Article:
Monday, July 11, 2011
Even though Mother remained busy, Dad decided to slow down at the age of 52. This complicated life for Mother, but she was unbowed. She just had to go more places alone or invite friends to use Dad’s tickets. She could rarely get Dad up and out the door when he did not want to go or participate. He played the frail card.
Occasionally, Dad could be kick-started, however. For example, Mom wanted to continue to travel after Dad retired; she very much wanted to see the San Diego Zoo and Yosemite. Dad snarled that he had no interest in seeing those places. I countered that Mother wanted to see them so he went—albeit reluctantly. He was also furious when Hospice became part of their lives in Dad’s final days. He who had been too sick to travel for decades was now determined to overcome and live on. I reminded him that Mother needed Hospice’s help. The look he gave me was absolutely chilling—as if he had just disowned me entirely as a human being.
Dad believed and said that he knew what my mother’s purpose in this world was: to care for him. He said this as if he had just stumbled across a proof for the Theory of Relativity or found incontrovertible evidence for the existence of God. Mother seemed to feel he had given her a great compliment, but his belief and her acquiescence made it increasingly difficult for her to leave him even for short periods of time such as the birth of our daughter, her proud moments in school, her birthdays, and even her wedding.
Mother tried her best to compensate. When our daughter was born, I was old by usual standards--35, young for a celebrity, but I am no celebrity. Mother and Dad were present for the birth, but left as soon as they had seen our girl. Mother later returned alone to care for me and my newborn, her third grandchild, with all the energy of youth. She bought groceries and prepared light suppers for us all. She helped me launder and fold cloth diapers, more than I imagined one infant could soil in a day. She kept her own counsel, never advising me unless I asked for guidance. She stayed the first week after I came home from the hospital, through Friday, then returned to Dad for the weekend and on the following Monday, drove back to my home to give me one more week of support.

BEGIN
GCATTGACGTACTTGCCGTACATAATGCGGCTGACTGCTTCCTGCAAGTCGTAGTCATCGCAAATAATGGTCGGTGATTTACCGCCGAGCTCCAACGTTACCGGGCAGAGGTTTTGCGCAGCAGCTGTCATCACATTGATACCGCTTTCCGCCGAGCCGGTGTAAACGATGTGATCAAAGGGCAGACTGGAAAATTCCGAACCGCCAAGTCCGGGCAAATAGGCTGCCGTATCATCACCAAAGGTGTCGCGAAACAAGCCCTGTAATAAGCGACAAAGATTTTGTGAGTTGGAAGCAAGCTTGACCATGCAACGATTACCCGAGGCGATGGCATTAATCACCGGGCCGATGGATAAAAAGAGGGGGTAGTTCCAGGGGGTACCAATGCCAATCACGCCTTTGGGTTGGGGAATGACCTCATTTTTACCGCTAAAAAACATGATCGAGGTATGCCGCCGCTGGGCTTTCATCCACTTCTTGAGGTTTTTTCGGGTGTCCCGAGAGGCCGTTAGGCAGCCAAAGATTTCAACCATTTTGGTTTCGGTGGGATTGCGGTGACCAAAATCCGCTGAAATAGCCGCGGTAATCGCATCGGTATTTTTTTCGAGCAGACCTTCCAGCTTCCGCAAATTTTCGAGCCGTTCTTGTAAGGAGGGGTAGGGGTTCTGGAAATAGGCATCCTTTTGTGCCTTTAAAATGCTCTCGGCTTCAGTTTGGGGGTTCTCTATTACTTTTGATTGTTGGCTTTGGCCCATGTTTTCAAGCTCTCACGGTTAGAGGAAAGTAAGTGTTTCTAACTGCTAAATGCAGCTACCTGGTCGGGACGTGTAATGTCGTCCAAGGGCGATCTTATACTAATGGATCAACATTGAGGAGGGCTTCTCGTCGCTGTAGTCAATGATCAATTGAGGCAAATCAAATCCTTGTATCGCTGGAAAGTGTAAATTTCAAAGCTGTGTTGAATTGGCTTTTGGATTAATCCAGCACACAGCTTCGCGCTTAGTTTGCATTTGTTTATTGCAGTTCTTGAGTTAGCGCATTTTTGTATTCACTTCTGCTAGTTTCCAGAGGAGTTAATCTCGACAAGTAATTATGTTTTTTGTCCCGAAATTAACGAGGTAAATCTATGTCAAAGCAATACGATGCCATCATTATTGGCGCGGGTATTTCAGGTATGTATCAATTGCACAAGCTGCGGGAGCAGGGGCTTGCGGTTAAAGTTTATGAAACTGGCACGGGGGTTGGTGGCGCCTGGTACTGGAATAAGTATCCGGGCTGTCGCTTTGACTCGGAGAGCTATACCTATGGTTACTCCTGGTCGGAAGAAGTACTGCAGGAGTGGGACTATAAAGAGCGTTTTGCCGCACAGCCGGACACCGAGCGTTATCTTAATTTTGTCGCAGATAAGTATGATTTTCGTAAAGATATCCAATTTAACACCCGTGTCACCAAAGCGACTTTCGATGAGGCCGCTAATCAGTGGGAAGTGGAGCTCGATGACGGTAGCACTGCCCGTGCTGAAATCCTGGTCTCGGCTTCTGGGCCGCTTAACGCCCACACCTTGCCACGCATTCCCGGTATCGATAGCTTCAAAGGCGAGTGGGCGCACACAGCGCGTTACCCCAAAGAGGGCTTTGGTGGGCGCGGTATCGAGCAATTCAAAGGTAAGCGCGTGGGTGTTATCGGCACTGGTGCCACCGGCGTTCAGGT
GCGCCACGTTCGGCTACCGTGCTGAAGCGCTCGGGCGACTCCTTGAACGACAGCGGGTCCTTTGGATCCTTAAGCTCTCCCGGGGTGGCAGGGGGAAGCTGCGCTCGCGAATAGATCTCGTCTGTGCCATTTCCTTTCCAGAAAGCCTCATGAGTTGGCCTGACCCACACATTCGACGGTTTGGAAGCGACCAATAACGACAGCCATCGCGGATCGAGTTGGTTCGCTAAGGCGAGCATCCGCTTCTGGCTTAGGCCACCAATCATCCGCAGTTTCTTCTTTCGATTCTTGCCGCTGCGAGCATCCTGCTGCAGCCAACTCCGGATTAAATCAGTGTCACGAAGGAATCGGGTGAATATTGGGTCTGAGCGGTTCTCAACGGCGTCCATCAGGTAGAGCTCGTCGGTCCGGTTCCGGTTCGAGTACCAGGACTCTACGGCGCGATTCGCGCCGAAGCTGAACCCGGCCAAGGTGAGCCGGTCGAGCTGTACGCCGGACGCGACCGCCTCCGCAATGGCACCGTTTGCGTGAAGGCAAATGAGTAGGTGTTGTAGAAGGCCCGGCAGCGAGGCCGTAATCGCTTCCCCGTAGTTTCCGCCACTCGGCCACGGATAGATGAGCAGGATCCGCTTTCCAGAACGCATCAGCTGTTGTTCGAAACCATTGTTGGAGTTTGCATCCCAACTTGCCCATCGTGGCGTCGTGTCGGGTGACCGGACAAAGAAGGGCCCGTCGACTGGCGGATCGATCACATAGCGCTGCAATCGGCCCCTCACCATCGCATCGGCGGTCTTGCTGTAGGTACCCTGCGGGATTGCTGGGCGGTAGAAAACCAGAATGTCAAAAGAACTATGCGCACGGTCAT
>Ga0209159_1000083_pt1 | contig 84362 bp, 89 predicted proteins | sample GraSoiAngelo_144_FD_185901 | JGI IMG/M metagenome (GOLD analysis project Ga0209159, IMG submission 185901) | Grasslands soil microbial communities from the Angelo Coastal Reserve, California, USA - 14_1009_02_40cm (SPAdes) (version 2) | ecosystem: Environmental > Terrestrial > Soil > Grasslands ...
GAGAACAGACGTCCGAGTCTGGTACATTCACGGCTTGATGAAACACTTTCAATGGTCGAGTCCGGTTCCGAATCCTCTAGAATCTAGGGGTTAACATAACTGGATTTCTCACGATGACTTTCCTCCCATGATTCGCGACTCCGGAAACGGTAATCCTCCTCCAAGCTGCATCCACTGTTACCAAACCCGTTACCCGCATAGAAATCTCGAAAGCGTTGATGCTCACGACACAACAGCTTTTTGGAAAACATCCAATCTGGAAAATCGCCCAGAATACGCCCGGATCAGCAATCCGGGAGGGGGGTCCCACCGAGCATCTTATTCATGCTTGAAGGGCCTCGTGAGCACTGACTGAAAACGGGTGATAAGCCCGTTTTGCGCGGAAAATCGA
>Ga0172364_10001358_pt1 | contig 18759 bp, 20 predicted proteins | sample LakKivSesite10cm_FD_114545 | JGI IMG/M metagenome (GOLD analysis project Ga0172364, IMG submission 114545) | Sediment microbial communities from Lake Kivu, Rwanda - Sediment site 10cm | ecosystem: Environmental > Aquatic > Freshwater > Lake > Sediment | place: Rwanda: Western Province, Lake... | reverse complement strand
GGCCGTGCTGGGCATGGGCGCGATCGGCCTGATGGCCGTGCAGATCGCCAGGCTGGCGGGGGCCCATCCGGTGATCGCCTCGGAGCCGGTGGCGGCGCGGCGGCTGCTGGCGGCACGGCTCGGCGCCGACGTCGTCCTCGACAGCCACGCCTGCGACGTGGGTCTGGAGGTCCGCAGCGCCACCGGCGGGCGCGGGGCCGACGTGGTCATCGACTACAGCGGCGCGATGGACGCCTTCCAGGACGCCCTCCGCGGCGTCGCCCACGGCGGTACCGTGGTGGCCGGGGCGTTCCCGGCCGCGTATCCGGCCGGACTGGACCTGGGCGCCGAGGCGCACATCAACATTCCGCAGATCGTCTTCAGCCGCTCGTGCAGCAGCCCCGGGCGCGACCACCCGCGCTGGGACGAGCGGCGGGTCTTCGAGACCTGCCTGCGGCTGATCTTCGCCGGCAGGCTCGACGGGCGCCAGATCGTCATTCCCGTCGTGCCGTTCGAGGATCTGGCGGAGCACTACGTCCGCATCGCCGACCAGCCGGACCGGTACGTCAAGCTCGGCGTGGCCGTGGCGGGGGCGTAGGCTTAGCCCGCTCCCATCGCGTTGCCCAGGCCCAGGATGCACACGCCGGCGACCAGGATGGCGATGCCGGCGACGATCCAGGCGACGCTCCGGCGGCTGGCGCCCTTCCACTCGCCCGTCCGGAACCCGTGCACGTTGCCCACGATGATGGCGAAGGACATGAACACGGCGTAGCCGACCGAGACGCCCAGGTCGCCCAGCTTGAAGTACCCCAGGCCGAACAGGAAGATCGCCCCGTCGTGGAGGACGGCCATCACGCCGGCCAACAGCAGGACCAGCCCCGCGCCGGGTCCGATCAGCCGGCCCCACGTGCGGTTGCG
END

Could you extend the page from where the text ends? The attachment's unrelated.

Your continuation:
In that second week, while I nursed our daughter and slept as much as possible, Mother crawled on hands and knees, polishing baseboards. She stretched her petite frame, using a long vacuum wand to pull dust from corners that butted against the ceilings and dust bunnies from under beds. She said it could be a very long time before I had the time and energy to clean so thoroughly and deeply again.*
In between all this labor, this gift of self, Mother lay my tiny baby beside me and snapped a picture, new mother and infant, each on her right side, each with hands tucked under her chin in a posture of prayer, each with eyes closed, relaxed and asleep. We seem to be twins born some thirty years apart. This photo is one of my favorites. I enjoy finding it in a scrapbook of our daughter’s first three years, but in truth, I do not need to see it to remember its every detail. I see it now as I write about it.
Recently, after her aged dog endured a final illness and passed, Mom’s home needed deep cleaning, the kind that strangers or hired workers will not do. My husband and I loaded our equipment, filling our van from floor to ceiling with a Bissell steam cleaner, Swiffer mop, Shark steam mop, Swiffer dusters, vinegar, Fantastic, and Clorox.** We stooped, lifted, pushed and pulled for two full days. We were happy to do it, happy to make Mother feel proud of her home.
Often, Mother apologizes for dragging me across the turnpike, a little more than two hours from my home. She worries about my time away from my husband, but I married a man much more generous at heart and much more self-assured than my dad. He cherishes me, loves my mother, and helps me care for her.
Mother also frets that her needs are too much for me. How could such labor be too much? How could the three to six days that I spend in her home each month be too much? How could a half-day telephoning caregivers, housekeepers, physicians, bankers, and repairmen be too much? How could balancing her checkbook and paying her bills be too much?
Mother gave of herself. She gave patience, and she gave the gift of labor. Now it is her time to receive.
*The house was pretty clean before my daughter was born, I hasten to add, in my own defense.
** No, I am not receiving any reward, in-kind or otherwise, from any of these brands.
Next Week: I Ain’t No Saint